This GMS Flash Alert reports on the German Constitutional Court decision that the so-called “treaty override” by national statutory law is permissible under the German Constitution.
In a February 12, 2016 press release,1 the German Constitutional Court announced its decision2 that the so-called “treaty override” by national statutory law is permissible under the German Constitution.
The underlying decision solely affects the German treatment of income from employment in double taxation treaty scenarios. The German government is allowed to impose German income tax on individuals who do not provide evidence of actual taxation abroad (“proof of foreign taxation”), although this approach might violate double taxation treaty rulings.
If a specific double taxation treaty stipulates that Germany should exempt employment income from domestic taxation, this tax exemption is not automatically granted by the German tax authorities in the annual tax assessment. In accordance with the law, a German tax exemption is generally only granted if individuals provide evidence of actual taxation abroad (“proof of foreign taxation”).
If the aforementioned proof of foreign taxation is not provided to the German tax authorities, the underlying employment income would be subject to German income tax regardless of whether the particular double taxation treaty actually stipulates a tax exemption in Germany (“treaty override”).
In practice, this treaty override often causes additional administrative work (e.g., for translation/explanation of non-German income tax returns and/or tax assessment notices) for taxpayers, employers, and tax advisers in both home and host countries. This time-consuming approach has now – indirectly – been affirmed by the German Constitutional Court.
In the vast majority of cases, Germany has concluded double taxation treaties with other countries that, amongst other matters, determine the primary right of taxation of income derived from employment. In cross-border scenarios where Germany is to be regarded as the country of residence for double taxation treaty purposes,3 potential double taxation is often prevented by the tax exemption method applied should the other contracting state have – as the state of source4 – the primary right of taxation.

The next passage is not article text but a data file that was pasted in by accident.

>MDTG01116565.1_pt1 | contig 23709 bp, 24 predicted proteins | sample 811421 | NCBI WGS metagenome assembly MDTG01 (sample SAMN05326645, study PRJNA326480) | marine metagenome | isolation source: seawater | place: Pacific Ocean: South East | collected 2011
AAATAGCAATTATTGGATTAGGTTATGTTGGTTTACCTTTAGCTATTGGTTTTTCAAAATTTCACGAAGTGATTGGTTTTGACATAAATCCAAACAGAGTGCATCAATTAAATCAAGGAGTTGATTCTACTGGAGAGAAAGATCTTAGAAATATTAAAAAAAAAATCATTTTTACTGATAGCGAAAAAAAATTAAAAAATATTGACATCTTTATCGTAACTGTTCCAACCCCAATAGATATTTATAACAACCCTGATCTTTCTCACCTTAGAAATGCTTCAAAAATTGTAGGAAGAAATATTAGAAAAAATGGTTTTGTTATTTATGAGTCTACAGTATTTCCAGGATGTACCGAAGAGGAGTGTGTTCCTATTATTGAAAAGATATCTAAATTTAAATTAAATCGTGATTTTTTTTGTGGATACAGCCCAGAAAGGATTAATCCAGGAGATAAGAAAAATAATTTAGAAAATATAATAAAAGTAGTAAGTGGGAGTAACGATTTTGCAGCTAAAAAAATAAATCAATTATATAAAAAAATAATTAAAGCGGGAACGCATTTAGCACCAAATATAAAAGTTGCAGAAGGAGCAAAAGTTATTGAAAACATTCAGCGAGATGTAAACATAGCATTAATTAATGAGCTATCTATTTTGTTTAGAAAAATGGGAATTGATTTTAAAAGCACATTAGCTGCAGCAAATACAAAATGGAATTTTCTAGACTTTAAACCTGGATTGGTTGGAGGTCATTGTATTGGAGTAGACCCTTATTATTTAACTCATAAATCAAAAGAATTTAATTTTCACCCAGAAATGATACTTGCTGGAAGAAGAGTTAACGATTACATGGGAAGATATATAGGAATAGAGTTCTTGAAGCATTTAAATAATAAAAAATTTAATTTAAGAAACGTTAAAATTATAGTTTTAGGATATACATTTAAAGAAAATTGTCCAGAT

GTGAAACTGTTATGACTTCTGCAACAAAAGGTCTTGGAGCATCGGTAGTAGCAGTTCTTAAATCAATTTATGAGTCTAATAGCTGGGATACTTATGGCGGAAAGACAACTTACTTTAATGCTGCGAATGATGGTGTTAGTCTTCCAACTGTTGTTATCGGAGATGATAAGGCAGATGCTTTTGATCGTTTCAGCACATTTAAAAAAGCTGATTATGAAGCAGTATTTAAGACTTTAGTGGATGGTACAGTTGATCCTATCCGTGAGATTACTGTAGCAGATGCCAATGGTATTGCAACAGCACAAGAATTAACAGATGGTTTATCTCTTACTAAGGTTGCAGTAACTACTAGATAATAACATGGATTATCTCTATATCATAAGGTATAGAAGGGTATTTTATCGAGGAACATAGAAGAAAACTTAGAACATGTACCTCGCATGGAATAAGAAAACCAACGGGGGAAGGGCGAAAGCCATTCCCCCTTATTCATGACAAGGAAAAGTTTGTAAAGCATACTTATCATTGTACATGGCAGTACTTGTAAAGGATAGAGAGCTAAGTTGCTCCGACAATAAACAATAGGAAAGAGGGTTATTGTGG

However, this approach might lead to a scenario where income from employment remains inadvertently exempt from taxation when taxpayers simply do not comply with foreign tax legislation. For that reason, the German legislature introduced a statutory law that came into effect on January 1, 2004.5
As a consequence, since then, Germany has only provided a tax exemption on foreign income from employment if taxpayers are able to provide evidence that:
a) the employment income was actually subject to income tax in the contracting state (state of source); or
b) the other contracting state has actually waived its right of taxation (e.g., general tax relief in that state).
If the aforementioned conditions are not met, Germany imposes income tax on foreign income from employment, which contradicts the rulings of double taxation treaties.
In the underlying case, the plaintiff received income from employment in Turkey and applied for tax exemption in Germany pursuant to the double taxation treaty with Turkey of 1985 (“DTT Turkey 1985”). As he was neither able to provide evidence that the Turkish sourced income was subject to income tax in Turkey nor that it was exempt from Turkish income tax, the German tax office treated the entire income as taxable in Germany – contrary to the DTT Turkey 1985 (“treaty override”).
The German Constitutional Court decided that unilateral treaty overrides are not unconstitutional. The Court held that double taxation treaties have the same rank as statutory federal law and do not rank above it. Furthermore, the legislature is not bound by statutory law and is allowed to rescind or alter acts of assent to double taxation treaties of previous legislatures. In other words, double taxation treaties (here, DTT Turkey 1985) can be superseded by later federal statutes (here, act of 2004) that are in contradiction to them.
In cases where double taxation treaties were concluded prior to January 1, 2004, a treaty override by imposing German income taxes on foreign employment income irrespective of the specific double taxation treaty is constitutional, according to the ruling of the German Constitutional Court. However, taking into account the reasons given for the judgement, it is still questionable whether a treaty override could be constitutional if the specific double taxation treaty was concluded after the act of 2004 (see footnote 5). This remains to be seen, and relates to double taxation treaties concluded after 2004 such as those between Germany and Spain, Luxemburg, Ireland, or the Netherlands.
It is recommended that in all relevant cases, documents showing the actual taxation outside Germany be provided to the German tax authorities in order to avoid German taxation “through the back door.”
In cases where the foreign tax assessment can only be finalized and proven after the German tax authorities have imposed income tax on the foreign income (treaty override), the German tax assessment can be amended with the aim of exempting the income from German income tax retroactively.
1 For the Press Release No. 9/2016 (in English), click here.
2 For the Order of December 15, 2015 (file number 2 BvL 1/12); for detailed reasons for the judgement (in German), click here.
3 Based on article 4 of the OECD Model Tax Convention.
4 Based on article 15 of the OECD Model Tax Convention.
5 For § 50d sec. 8 sentence 1 German Income Tax Act (Bundesgesetzblatt (Federal Law Gazette), December 19, 2003, page 2651 (in German), click here.
The information contained in this newsletter was submitted by the KPMG International member firm in Germany.
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